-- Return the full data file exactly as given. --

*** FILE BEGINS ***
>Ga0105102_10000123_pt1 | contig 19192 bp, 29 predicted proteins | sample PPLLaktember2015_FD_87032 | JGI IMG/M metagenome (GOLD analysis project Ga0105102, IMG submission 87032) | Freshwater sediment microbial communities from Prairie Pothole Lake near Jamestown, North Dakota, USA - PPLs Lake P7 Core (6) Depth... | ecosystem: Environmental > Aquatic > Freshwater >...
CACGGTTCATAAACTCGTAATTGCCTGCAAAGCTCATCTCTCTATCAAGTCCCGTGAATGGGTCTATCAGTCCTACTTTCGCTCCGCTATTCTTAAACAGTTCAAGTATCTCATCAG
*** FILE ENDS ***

>Ga0105102_10000123_pt1 | contig 19192 bp, 29 predicted proteins | sample PPLLaktember2015_FD_87032 | JGI IMG/M metagenome (GOLD analysis project Ga0105102, IMG submission 87032) | Freshwater sediment microbial communities from Prairie Pothole Lake near Jamestown, North Dakota, USA - PPLs Lake P7 Core (6) Depth... | ecosystem: Environmental > Aquatic > Freshwater >...
CACGGTTCATAAACTCGTAATTGCCTGCAAAGCTCATCTCTCTATCAAGTCCCGTGAATGGGTCTATCAGTCCTACTTTCGCTCCGCTATTCTTAAACAGTTCAAGTATCTCATCAG